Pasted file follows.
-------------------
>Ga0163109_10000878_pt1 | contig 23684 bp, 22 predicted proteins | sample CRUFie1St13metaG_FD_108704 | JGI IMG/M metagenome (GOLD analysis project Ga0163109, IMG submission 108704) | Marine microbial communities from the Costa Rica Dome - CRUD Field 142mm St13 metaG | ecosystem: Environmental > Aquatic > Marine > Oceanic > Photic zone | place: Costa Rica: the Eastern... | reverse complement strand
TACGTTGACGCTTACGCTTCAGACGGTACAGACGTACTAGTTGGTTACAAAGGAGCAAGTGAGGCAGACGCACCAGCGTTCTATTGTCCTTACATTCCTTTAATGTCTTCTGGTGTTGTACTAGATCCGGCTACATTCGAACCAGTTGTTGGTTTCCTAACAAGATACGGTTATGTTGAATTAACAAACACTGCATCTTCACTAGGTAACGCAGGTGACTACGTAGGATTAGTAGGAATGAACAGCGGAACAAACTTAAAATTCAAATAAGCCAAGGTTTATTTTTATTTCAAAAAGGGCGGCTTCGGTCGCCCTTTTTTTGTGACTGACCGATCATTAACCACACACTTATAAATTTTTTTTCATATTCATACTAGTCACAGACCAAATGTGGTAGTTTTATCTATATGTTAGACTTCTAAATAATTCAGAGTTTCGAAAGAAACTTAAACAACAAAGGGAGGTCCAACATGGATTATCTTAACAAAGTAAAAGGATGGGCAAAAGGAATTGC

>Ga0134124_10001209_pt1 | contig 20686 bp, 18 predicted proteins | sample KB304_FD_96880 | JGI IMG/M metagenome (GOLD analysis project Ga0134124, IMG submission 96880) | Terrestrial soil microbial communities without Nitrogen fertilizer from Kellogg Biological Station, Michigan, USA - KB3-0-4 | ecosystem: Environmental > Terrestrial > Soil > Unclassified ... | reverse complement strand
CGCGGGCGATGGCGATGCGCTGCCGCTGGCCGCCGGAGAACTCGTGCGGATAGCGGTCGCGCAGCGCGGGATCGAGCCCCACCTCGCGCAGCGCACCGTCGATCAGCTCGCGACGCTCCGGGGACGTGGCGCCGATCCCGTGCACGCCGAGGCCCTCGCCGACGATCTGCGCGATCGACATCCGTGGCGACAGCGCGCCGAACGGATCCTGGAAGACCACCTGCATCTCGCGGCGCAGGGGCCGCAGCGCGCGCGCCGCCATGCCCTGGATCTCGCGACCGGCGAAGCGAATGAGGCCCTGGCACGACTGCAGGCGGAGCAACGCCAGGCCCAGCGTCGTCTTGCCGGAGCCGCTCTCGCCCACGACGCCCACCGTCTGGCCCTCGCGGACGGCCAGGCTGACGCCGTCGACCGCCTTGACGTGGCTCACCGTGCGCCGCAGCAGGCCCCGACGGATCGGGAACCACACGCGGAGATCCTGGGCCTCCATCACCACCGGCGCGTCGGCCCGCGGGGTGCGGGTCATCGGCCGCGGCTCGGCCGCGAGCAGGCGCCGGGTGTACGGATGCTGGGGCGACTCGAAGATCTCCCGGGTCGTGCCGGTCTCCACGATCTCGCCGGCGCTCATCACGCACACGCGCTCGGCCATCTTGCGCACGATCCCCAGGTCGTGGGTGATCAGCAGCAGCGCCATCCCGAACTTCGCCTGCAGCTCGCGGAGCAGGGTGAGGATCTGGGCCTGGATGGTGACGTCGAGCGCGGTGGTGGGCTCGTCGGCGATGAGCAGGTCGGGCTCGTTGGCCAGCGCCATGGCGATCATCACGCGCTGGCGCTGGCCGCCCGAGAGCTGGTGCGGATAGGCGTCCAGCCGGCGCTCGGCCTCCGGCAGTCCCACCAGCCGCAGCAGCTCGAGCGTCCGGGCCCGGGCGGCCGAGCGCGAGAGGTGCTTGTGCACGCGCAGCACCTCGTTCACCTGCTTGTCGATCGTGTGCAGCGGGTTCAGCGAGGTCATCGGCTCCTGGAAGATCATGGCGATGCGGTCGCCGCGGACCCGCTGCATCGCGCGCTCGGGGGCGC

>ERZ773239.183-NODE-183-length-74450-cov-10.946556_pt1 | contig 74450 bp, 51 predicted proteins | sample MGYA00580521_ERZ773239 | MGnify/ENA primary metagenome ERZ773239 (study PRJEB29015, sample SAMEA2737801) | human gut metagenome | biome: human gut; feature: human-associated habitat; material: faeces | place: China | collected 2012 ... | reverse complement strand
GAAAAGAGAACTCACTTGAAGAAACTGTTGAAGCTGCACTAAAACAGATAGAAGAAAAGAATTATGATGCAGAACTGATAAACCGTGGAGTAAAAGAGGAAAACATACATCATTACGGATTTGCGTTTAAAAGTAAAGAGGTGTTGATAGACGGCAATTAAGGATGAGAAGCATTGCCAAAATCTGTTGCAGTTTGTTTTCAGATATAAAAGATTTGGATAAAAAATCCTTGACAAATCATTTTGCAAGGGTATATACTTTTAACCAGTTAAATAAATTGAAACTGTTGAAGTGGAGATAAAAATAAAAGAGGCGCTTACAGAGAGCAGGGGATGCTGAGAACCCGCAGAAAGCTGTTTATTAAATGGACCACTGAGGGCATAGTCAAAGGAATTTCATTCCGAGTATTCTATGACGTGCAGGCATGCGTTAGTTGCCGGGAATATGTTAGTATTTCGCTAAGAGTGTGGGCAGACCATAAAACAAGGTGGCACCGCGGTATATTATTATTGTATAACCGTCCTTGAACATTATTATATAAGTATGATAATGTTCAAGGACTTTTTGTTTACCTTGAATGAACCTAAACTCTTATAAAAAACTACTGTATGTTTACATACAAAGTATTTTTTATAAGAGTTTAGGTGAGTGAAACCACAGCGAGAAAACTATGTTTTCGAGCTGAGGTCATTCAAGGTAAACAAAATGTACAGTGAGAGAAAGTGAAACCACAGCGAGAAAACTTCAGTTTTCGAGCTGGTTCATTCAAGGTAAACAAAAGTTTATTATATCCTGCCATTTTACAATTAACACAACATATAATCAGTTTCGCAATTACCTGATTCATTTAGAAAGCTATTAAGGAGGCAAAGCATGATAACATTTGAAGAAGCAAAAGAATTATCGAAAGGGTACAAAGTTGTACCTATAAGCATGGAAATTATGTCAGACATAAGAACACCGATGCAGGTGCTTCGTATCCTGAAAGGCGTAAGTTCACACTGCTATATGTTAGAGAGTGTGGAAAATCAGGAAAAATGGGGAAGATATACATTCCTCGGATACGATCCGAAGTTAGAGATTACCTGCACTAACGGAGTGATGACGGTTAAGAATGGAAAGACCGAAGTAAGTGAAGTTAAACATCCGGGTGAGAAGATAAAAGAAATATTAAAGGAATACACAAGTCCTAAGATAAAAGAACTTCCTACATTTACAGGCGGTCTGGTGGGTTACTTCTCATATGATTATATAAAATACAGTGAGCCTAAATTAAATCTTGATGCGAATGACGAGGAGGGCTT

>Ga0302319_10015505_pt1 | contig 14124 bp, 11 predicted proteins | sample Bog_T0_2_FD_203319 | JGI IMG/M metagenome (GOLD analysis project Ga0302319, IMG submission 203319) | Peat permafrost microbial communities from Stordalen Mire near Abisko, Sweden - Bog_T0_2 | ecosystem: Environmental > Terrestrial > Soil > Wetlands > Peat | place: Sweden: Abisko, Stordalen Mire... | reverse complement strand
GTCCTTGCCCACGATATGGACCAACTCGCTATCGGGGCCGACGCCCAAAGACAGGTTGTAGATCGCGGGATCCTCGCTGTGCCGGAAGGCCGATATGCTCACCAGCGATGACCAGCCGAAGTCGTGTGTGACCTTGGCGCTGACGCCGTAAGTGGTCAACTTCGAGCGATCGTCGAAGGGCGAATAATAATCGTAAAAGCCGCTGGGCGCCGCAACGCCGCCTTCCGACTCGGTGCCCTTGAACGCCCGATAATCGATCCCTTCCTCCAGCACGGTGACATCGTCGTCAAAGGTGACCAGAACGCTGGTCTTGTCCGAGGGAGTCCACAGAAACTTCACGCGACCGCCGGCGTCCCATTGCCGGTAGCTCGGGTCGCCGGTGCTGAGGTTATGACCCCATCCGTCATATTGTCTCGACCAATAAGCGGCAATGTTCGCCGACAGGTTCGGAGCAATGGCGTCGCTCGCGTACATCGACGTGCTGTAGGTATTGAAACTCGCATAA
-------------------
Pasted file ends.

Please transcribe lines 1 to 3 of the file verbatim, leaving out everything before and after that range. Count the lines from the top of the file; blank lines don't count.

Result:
>Ga0163109_10000878_pt1 | contig 23684 bp, 22 predicted proteins | sample CRUFie1St13metaG_FD_108704 | JGI IMG/M metagenome (GOLD analysis project Ga0163109, IMG submission 108704) | Marine microbial communities from the Costa Rica Dome - CRUD Field 142mm St13 metaG | ecosystem: Environmental > Aquatic > Marine > Oceanic > Photic zone | place: Costa Rica: the Eastern... | reverse complement strand
TACGTTGACGCTTACGCTTCAGACGGTACAGACGTACTAGTTGGTTACAAAGGAGCAAGTGAGGCAGACGCACCAGCGTTCTATTGTCCTTACATTCCTTTAATGTCTTCTGGTGTTGTACTAGATCCGGCTACATTCGAACCAGTTGTTGGTTTCCTAACAAGATACGGTTATGTTGAATTAACAAACACTGCATCTTCACTAGGTAACGCAGGTGACTACGTAGGATTAGTAGGAATGAACAGCGGAACAAACTTAAAATTCAAATAAGCCAAGGTTTATTTTTATTTCAAAAAGGGCGGCTTCGGTCGCCCTTTTTTTGTGACTGACCGATCATTAACCACACACTTATAAATTTTTTTTCATATTCATACTAGTCACAGACCAAATGTGGTAGTTTTATCTATATGTTAGACTTCTAAATAATTCAGAGTTTCGAAAGAAACTTAAACAACAAAGGGAGGTCCAACATGGATTATCTTAACAAAGTAAAAGGATGGGCAAAAGGAATTGC

>Ga0134124_10001209_pt1 | contig 20686 bp, 18 predicted proteins | sample KB304_FD_96880 | JGI IMG/M metagenome (GOLD analysis project Ga0134124, IMG submission 96880) | Terrestrial soil microbial communities without Nitrogen fertilizer from Kellogg Biological Station, Michigan, USA - KB3-0-4 | ecosystem: Environmental > Terrestrial > Soil > Unclassified ... | reverse complement strand